Zoners amend ‘yard setbacks’ after Leary ruling

The Planning and Zoning Commission voted 7-1 in favor of amending the town’s definition of “yard setbacks” at its Tuesday, Jan. 2, meeting. Commissioner Mark Zeck was the only member of the commission to vote against the amended language, with Vice Chairman Joe Fossi choosing to recuse himself from the discussion.

The new amendment will remove the phrase “or use” from the town zoning regulations’ definition of a yard setback — “the shortest distance between any part of a building or structure and the nearest lot line or recorded right-of-way,” as the regulations currently define setbacks.

The amendment was proposed by the commission as a result of a court ruling in which Judge William J. Lavery overturned the commission’s 2015 decision to allow Larry Leary Development LLC to build a contractors yard off Route 7, near the Regency townhouse complex.

“The commission acted unreasonably in granting the special permit of the developers’ intention to build a multi-unit construction lot,” Lavery wrote in his 16-page ruling on the case, because the development included “structures and uses in violation of the rules set forth by the Ridgefield Zoning Regulations with respect to front yard setback in Business B-2 Zones.”

Residents of the Regency at Ridgefield community filed the appeal, after the commission approved the plan despite neighbors’ concerns.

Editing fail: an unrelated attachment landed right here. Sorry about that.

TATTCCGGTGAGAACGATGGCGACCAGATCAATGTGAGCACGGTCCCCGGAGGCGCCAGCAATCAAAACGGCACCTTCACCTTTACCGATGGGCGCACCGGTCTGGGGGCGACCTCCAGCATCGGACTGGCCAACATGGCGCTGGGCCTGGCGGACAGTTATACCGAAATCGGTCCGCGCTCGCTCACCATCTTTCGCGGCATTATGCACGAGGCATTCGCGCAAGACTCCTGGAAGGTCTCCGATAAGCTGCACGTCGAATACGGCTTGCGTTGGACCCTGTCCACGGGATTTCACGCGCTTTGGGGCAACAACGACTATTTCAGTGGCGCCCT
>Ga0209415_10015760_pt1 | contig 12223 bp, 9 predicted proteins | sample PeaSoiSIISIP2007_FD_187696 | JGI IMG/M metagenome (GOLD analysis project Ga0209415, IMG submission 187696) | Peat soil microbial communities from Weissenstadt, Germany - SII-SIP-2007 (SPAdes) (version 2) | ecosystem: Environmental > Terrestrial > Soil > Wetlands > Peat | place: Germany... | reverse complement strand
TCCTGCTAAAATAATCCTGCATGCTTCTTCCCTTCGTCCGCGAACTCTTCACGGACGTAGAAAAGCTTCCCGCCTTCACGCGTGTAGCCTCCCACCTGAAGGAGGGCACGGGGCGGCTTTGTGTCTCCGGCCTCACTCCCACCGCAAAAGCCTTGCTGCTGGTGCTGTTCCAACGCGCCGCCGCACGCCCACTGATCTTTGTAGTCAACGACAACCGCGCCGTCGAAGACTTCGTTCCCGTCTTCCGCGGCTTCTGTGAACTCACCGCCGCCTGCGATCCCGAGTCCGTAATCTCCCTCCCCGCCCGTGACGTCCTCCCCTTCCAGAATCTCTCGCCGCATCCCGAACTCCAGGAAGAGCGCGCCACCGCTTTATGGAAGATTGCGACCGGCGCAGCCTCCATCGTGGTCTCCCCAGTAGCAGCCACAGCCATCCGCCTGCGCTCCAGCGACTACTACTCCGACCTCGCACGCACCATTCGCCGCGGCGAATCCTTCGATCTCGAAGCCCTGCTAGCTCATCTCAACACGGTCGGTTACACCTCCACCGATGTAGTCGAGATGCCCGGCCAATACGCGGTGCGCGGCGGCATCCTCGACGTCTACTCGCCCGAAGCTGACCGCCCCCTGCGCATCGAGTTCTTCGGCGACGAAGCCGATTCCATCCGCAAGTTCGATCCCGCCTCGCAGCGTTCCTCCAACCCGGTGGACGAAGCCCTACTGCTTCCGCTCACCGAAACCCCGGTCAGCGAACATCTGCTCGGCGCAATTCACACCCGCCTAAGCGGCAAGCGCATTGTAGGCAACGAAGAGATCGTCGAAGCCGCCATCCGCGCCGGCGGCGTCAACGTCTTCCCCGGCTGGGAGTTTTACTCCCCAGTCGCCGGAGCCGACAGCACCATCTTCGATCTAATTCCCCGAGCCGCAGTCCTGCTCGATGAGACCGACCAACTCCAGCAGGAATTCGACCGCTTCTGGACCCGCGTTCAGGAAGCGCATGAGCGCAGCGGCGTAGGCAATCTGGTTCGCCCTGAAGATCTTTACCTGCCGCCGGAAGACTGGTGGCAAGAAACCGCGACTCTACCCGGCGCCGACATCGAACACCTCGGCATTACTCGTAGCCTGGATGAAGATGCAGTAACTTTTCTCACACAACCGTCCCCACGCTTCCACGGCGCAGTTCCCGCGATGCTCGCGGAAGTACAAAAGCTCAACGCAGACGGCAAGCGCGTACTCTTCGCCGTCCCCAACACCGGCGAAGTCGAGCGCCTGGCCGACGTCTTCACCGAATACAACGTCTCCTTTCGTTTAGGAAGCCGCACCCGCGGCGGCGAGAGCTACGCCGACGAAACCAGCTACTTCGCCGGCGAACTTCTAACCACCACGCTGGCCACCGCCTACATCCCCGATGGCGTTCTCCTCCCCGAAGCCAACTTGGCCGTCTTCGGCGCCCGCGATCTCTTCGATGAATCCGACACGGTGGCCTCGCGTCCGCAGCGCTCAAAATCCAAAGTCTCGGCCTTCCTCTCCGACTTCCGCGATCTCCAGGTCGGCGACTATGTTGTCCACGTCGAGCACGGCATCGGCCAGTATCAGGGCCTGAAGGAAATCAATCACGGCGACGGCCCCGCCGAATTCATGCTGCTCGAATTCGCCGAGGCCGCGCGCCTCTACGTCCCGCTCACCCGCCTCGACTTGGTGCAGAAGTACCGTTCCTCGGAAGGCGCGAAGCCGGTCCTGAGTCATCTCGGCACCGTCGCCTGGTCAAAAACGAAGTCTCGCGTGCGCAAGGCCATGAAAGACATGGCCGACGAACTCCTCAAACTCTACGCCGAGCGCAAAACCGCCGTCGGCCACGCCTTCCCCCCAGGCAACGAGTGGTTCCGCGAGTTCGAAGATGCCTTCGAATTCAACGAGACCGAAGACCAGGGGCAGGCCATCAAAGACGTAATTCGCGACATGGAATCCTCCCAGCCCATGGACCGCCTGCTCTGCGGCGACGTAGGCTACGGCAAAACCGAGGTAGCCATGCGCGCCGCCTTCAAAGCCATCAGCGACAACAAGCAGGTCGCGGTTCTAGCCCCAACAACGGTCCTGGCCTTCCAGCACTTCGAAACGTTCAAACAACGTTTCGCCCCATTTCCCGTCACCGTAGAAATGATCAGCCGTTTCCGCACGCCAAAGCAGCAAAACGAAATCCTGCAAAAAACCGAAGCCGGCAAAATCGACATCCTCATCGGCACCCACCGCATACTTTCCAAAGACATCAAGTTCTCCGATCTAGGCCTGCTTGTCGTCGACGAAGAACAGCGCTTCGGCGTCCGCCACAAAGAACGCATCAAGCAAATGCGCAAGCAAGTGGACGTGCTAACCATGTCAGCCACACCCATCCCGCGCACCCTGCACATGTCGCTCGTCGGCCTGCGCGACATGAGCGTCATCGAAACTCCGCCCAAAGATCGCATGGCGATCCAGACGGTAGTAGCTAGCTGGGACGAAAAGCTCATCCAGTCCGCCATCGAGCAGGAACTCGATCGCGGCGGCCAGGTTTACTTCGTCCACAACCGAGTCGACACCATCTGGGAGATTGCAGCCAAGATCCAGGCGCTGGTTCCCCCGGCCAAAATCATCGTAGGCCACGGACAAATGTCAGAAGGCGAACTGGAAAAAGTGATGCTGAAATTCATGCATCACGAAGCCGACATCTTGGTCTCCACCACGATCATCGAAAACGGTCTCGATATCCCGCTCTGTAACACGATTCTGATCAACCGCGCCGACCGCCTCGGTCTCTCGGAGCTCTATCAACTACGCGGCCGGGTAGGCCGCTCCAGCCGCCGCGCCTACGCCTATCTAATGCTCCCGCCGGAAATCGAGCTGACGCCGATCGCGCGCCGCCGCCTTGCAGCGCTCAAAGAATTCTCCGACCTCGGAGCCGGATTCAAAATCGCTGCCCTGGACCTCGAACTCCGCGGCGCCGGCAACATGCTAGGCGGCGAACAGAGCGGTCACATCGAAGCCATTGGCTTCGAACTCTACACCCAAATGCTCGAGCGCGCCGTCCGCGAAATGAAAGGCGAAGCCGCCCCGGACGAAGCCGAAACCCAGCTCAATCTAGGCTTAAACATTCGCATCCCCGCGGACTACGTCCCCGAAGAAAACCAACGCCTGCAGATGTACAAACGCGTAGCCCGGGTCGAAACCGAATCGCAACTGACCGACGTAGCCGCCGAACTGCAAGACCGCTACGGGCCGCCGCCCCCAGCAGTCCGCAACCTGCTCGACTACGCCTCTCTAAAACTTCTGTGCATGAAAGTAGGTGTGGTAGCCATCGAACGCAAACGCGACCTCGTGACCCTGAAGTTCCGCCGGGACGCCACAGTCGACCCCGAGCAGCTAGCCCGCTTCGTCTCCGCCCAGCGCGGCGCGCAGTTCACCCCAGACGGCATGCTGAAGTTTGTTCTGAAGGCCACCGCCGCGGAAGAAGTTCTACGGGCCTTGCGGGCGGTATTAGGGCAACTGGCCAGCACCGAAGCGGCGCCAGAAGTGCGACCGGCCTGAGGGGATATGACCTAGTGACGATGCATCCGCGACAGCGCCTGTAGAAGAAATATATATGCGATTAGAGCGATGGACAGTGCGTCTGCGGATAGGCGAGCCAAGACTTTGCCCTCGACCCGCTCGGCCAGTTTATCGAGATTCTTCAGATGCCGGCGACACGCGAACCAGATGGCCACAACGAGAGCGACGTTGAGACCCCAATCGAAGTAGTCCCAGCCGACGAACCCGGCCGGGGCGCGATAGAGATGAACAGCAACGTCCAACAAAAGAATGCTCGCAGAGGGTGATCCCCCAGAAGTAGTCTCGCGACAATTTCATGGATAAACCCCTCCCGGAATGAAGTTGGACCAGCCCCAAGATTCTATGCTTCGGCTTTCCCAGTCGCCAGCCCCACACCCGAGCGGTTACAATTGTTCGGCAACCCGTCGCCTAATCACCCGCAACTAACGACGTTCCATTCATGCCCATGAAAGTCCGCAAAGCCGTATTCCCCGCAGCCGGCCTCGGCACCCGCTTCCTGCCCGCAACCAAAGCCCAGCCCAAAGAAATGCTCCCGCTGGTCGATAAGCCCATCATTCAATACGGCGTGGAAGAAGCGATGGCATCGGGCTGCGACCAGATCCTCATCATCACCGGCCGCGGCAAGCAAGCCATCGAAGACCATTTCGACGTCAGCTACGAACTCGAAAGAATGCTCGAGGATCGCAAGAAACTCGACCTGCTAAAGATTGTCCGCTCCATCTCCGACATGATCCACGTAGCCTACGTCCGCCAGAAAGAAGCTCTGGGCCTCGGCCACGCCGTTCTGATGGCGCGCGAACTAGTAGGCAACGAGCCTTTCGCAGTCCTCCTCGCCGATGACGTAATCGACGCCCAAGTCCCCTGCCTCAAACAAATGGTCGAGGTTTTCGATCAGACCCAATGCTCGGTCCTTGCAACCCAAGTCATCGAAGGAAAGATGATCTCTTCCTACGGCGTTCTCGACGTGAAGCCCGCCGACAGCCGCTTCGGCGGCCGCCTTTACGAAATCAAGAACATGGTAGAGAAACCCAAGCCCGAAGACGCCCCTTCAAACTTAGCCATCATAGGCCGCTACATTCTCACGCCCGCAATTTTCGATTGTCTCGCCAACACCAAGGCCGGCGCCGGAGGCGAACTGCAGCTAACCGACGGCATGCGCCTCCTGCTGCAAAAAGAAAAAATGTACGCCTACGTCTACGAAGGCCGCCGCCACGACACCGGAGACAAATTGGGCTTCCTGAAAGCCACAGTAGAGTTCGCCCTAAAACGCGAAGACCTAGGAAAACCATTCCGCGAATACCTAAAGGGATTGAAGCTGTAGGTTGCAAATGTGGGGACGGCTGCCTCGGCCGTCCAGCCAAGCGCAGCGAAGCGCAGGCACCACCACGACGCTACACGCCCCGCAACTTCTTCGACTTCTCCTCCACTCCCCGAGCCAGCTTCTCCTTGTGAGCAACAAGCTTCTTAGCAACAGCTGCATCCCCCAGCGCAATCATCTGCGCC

Fossi previously recused himself from several hearings on the subject, on the grounds that he had done work with Leary in the past as a builder.

The judge’s ruling “turned around 71 years” of town zoning regulations, said Director of Planning and Zoning Richard Baldelli at the Jan. 2 hearing.

Shed in the driveway

The amendment would also add a new section to the zoning regulations (7.14), which would allow “incidental improvements” to go as of right within the yard setbacks, Baldelli said. That section would allow homeowners to install, among other improvements — walls, retaining walls, and certain signs already permitted in the town’s regulations.

Baldelli also clarified that the town could add to the amendment language that would allow homeowners to place small sheds within the yard setbacks. Prior to the court ruling, Baldelli explained, homeowners were able to build small sheds within the yard setback and without requiring a permit from the town zoning department.

With the new yard setback definitions, however, a shed put up on a homeowner’s property would have to be built outside the setback area, Baldelli said — unless the commission chose to include this in the list of “incidental improvements” allowed under the new amendment.

Commissioner Zeck argued in favor of that possibility.  

“But, of course,” he said, “I’m from New Jersey, where just about every house had a shed, so …”

Peace of mind

Longtime commission member John Katz said the sheds ought to remain outside the setbacks, in the interest of neighbors’ peace of mind.

“That’s there for a purpose — to protect neighbors,” said Katz, “and I don’t see any reason why we don’t need it.”

He added that he could “envision a shed being crowded against a property line,” to the annoyance of a neighbor.

But Zeck argued that for homes on very small lots, the shed might end up in the middle of the driveway — if the homeowner had to adhere exactly to the town’s setback rules.

In the end, the commission opted to move forward with the amendment, without adding small sheds to the list of incidental improvements.